This weekend I helped my daughter peel potatoes. We were having company for dinner, and I’d asked Kate to make her roasted garlic mashed potatoes to go along with the main dish that was braising in the oven. As we stood side-by-side at the sink, she commented on the difference in how we wielded our peelers. “I always nick a knuckle when I hold it that way.” I smiled and nodded—regardless of how she holds the peeler, she ends up with a peeled potato. Her recipe differs from mine in other ways: she melts the butter in the microwave, I drop it straight into the hot potatoes; she whisks in chopped thyme from the garden, I settle for salt and pepper; she peels the garlic cloves before roasting them, I roast the bulb whole; her choices of dairy products are richer and more generous than my own; and the cayenne pepper was a surprise. When she was finished, she served up a side dish that could have taken center stage.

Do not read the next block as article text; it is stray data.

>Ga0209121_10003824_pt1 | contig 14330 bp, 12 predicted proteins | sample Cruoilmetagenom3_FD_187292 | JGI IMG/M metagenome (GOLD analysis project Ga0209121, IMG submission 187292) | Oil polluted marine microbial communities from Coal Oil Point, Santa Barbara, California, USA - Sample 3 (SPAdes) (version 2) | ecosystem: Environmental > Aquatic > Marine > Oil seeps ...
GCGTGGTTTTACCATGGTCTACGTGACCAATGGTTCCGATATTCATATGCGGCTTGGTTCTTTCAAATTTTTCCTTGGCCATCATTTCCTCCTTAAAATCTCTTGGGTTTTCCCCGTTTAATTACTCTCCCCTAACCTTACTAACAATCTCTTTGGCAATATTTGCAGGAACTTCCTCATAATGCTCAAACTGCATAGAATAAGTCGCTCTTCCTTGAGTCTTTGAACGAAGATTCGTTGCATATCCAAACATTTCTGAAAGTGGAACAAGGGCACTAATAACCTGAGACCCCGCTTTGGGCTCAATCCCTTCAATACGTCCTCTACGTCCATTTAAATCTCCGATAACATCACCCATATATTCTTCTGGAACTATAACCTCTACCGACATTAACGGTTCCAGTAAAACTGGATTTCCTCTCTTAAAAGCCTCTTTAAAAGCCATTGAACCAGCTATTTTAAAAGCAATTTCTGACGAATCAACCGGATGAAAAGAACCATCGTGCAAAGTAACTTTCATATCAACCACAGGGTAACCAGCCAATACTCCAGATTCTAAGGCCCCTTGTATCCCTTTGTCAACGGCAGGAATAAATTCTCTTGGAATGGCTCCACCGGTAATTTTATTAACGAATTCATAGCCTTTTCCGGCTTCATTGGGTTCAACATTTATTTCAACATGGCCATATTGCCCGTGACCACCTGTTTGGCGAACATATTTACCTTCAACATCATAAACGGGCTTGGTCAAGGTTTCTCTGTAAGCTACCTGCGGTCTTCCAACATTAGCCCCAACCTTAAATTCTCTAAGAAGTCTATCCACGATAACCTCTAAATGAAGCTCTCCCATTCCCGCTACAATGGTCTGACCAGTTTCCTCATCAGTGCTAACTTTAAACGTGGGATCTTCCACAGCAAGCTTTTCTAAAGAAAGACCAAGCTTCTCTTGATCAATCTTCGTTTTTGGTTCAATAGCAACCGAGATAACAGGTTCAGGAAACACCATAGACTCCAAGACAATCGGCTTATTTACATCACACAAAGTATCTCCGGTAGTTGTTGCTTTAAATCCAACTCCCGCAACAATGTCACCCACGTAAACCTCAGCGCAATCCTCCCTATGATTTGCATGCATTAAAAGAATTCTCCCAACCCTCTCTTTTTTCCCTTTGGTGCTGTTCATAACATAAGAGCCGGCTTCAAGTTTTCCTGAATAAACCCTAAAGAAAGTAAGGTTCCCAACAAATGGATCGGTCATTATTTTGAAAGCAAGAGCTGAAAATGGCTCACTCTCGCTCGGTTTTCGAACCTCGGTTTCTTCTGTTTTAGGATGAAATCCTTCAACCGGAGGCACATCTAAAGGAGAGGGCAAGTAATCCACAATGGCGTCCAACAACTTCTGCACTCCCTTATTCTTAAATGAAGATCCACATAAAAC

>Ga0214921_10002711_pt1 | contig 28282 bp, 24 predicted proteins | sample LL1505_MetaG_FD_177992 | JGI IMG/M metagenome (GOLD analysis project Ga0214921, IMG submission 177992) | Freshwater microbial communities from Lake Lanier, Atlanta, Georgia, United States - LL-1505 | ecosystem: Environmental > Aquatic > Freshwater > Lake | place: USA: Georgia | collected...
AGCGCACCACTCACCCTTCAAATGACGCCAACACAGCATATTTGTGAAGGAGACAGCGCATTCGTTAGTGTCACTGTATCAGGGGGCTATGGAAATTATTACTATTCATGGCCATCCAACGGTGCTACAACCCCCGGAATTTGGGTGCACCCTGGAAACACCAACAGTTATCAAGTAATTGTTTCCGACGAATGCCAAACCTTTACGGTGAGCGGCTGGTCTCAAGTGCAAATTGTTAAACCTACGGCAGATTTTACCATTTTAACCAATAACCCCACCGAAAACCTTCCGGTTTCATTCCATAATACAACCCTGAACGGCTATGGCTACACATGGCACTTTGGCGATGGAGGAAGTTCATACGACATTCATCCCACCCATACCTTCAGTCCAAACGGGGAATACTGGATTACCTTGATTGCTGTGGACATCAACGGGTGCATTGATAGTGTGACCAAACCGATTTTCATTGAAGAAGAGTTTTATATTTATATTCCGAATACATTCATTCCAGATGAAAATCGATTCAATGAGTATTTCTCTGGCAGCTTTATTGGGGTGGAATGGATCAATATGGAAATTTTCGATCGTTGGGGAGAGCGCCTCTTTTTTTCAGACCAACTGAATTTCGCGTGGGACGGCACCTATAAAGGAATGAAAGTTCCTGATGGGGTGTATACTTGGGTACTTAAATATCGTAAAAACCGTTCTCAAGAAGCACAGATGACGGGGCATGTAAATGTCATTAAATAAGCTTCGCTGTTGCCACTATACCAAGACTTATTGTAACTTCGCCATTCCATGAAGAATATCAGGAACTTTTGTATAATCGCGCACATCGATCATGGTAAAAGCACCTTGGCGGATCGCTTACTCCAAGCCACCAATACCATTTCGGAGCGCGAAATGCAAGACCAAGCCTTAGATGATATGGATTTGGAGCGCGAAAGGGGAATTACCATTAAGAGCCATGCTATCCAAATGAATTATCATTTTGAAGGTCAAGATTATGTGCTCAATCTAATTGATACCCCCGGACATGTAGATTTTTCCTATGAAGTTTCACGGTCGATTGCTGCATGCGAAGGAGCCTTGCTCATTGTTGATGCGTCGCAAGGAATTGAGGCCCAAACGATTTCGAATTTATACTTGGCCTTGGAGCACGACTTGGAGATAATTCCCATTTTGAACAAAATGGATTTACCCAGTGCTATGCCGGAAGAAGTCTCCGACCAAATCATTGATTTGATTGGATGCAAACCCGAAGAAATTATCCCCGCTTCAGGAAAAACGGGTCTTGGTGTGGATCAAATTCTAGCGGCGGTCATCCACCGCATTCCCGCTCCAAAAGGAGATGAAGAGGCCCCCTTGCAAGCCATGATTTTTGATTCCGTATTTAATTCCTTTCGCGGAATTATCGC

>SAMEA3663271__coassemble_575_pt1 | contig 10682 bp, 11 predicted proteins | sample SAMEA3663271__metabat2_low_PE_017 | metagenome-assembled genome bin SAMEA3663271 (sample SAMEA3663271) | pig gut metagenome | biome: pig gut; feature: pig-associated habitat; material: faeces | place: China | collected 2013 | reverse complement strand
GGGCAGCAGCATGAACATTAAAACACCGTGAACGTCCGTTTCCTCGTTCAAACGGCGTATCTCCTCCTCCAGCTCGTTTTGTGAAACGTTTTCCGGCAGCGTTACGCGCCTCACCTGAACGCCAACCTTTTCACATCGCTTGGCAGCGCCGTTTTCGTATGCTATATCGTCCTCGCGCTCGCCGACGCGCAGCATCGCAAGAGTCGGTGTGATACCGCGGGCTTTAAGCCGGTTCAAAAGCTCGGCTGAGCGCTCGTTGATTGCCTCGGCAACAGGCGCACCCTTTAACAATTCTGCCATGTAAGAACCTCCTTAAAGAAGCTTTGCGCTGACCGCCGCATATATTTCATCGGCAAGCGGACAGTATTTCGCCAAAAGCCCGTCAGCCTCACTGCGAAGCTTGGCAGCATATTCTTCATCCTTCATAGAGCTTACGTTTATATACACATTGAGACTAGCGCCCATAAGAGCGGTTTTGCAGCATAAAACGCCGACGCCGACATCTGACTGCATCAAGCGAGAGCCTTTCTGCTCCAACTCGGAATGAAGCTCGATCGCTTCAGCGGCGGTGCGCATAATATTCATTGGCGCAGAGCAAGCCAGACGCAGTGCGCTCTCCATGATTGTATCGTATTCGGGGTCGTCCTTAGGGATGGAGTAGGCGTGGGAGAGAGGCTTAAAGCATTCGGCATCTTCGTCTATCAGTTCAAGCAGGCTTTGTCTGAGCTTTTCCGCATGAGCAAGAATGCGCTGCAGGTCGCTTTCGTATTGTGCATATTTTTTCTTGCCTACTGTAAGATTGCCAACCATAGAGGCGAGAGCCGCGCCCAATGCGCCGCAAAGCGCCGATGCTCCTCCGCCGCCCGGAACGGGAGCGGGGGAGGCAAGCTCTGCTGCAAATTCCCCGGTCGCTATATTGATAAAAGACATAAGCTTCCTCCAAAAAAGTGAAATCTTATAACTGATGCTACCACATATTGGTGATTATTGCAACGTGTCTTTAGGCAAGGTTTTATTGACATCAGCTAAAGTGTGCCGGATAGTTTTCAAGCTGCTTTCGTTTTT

Kate is the second of our five children, all of whom are grown and flown, four of whom are married, and two of whom are now parents. I’m not writing on the topic of parenting adult children because I’ve figured it out, but as many writers will attest, by this exercise I may learn a lesson or two. Even the terms empty nest and grown and flown are instructive. Our adult children are no longer hatchlings who need us to meet their every need for survival. Nor are they fledglings who need us to manage the larger responsibilities of their lives. They have spread their wings and flown from our nest of parental care into the lives God has ordained for them. I’ll just share the top three lessons on my growing list, because I’m still learning, and, well, there’s a word-limit—which I’ll probably exceed anyway.